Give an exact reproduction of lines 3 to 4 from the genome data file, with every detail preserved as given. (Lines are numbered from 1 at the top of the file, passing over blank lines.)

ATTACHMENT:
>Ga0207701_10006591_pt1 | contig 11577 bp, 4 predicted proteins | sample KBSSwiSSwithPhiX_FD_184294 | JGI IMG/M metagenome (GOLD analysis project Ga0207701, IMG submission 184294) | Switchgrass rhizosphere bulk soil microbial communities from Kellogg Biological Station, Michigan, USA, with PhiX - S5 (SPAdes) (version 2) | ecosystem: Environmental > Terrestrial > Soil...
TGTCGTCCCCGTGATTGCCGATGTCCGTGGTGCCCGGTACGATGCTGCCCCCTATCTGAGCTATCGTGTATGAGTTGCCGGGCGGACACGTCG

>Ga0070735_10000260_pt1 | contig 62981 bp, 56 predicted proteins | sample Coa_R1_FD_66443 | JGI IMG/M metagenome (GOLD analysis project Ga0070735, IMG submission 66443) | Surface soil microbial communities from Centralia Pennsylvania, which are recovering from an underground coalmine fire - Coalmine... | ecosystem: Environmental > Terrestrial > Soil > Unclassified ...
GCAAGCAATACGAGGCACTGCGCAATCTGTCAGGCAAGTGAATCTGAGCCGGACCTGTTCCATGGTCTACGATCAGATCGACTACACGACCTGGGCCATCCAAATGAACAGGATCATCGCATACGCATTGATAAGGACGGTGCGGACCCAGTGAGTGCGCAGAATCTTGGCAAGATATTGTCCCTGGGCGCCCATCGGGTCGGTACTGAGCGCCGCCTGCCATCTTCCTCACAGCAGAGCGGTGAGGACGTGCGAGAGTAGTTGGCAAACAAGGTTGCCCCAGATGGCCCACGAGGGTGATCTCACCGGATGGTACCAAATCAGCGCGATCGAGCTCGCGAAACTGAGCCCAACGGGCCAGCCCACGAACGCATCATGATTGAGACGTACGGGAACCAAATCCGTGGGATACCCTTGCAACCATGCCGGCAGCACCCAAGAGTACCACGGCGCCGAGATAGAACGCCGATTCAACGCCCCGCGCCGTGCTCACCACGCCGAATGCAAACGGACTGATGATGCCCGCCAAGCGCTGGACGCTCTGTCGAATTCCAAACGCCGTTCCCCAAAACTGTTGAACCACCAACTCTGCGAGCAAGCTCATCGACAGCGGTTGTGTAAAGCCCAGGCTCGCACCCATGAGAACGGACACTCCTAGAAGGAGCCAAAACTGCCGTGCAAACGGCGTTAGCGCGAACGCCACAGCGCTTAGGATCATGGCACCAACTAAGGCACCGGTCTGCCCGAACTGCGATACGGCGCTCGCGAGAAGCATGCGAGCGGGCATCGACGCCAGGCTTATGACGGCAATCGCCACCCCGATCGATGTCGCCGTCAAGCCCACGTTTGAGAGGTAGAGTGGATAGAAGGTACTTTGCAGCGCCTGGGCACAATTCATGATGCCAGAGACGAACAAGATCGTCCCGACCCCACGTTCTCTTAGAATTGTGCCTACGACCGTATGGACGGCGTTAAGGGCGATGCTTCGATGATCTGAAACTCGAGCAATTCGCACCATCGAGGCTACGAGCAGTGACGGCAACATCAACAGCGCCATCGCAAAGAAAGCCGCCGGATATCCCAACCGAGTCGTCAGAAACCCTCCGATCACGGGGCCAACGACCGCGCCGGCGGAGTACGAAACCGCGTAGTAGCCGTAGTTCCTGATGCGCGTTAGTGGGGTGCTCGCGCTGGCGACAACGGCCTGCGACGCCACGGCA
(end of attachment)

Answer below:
>Ga0070735_10000260_pt1 | contig 62981 bp, 56 predicted proteins | sample Coa_R1_FD_66443 | JGI IMG/M metagenome (GOLD analysis project Ga0070735, IMG submission 66443) | Surface soil microbial communities from Centralia Pennsylvania, which are recovering from an underground coalmine fire - Coalmine... | ecosystem: Environmental > Terrestrial > Soil > Unclassified ...
GCAAGCAATACGAGGCACTGCGCAATCTGTCAGGCAAGTGAATCTGAGCCGGACCTGTTCCATGGTCTACGATCAGATCGACTACACGACCTGGGCCATCCAAATGAACAGGATCATCGCATACGCATTGATAAGGACGGTGCGGACCCAGTGAGTGCGCAGAATCTTGGCAAGATATTGTCCCTGGGCGCCCATCGGGTCGGTACTGAGCGCCGCCTGCCATCTTCCTCACAGCAGAGCGGTGAGGACGTGCGAGAGTAGTTGGCAAACAAGGTTGCCCCAGATGGCCCACGAGGGTGATCTCACCGGATGGTACCAAATCAGCGCGATCGAGCTCGCGAAACTGAGCCCAACGGGCCAGCCCACGAACGCATCATGATTGAGACGTACGGGAACCAAATCCGTGGGATACCCTTGCAACCATGCCGGCAGCACCCAAGAGTACCACGGCGCCGAGATAGAACGCCGATTCAACGCCCCGCGCCGTGCTCACCACGCCGAATGCAAACGGACTGATGATGCCCGCCAAGCGCTGGACGCTCTGTCGAATTCCAAACGCCGTTCCCCAAAACTGTTGAACCACCAACTCTGCGAGCAAGCTCATCGACAGCGGTTGTGTAAAGCCCAGGCTCGCACCCATGAGAACGGACACTCCTAGAAGGAGCCAAAACTGCCGTGCAAACGGCGTTAGCGCGAACGCCACAGCGCTTAGGATCATGGCACCAACTAAGGCACCGGTCTGCCCGAACTGCGATACGGCGCTCGCGAGAAGCATGCGAGCGGGCATCGACGCCAGGCTTATGACGGCAATCGCCACCCCGATCGATGTCGCCGTCAAGCCCACGTTTGAGAGGTAGAGTGGATAGAAGGTACTTTGCAGCGCCTGGGCACAATTCATGATGCCAGAGACGAACAAGATCGTCCCGACCCCACGTTCTCTTAGAATTGTGCCTACGACCGTATGGACGGCGTTAAGGGCGATGCTTCGATGATCTGAAACTCGAGCAATTCGCACCATCGAGGCTACGAGCAGTGACGGCAACATCAACAGCGCCATCGCAAAGAAAGCCGCCGGATATCCCAACCGAGTCGTCAGAAACCCTCCGATCACGGGGCCAACGACCGCGCCGGCGGAGTACGAAACCGCGTAGTAGCCGTAGTTCCTGATGCGCGTTAGTGGGGTGCTCGCGCTGGCGACAACGGCCTGCGACGCCACGGCA